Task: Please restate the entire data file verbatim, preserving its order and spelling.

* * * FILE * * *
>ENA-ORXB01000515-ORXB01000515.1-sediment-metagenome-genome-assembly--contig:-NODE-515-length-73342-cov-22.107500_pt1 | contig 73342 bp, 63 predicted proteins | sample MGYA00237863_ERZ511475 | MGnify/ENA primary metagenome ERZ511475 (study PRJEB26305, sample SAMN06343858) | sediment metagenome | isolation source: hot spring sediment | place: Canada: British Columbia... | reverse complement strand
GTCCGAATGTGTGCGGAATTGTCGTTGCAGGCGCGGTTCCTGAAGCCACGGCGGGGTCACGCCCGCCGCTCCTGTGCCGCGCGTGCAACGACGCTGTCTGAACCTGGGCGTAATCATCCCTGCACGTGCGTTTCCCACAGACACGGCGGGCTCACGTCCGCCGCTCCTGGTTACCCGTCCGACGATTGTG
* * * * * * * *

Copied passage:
>ENA-ORXB01000515-ORXB01000515.1-sediment-metagenome-genome-assembly--contig:-NODE-515-length-73342-cov-22.107500_pt1 | contig 73342 bp, 63 predicted proteins | sample MGYA00237863_ERZ511475 | MGnify/ENA primary metagenome ERZ511475 (study PRJEB26305, sample SAMN06343858) | sediment metagenome | isolation source: hot spring sediment | place: Canada: British Columbia... | reverse complement strand
GTCCGAATGTGTGCGGAATTGTCGTTGCAGGCGCGGTTCCTGAAGCCACGGCGGGGTCACGCCCGCCGCTCCTGTGCCGCGCGTGCAACGACGCTGTCTGAACCTGGGCGTAATCATCCCTGCACGTGCGTTTCCCACAGACACGGCGGGCTCACGTCCGCCGCTCCTGGTTACCCGTCCGACGATTGTG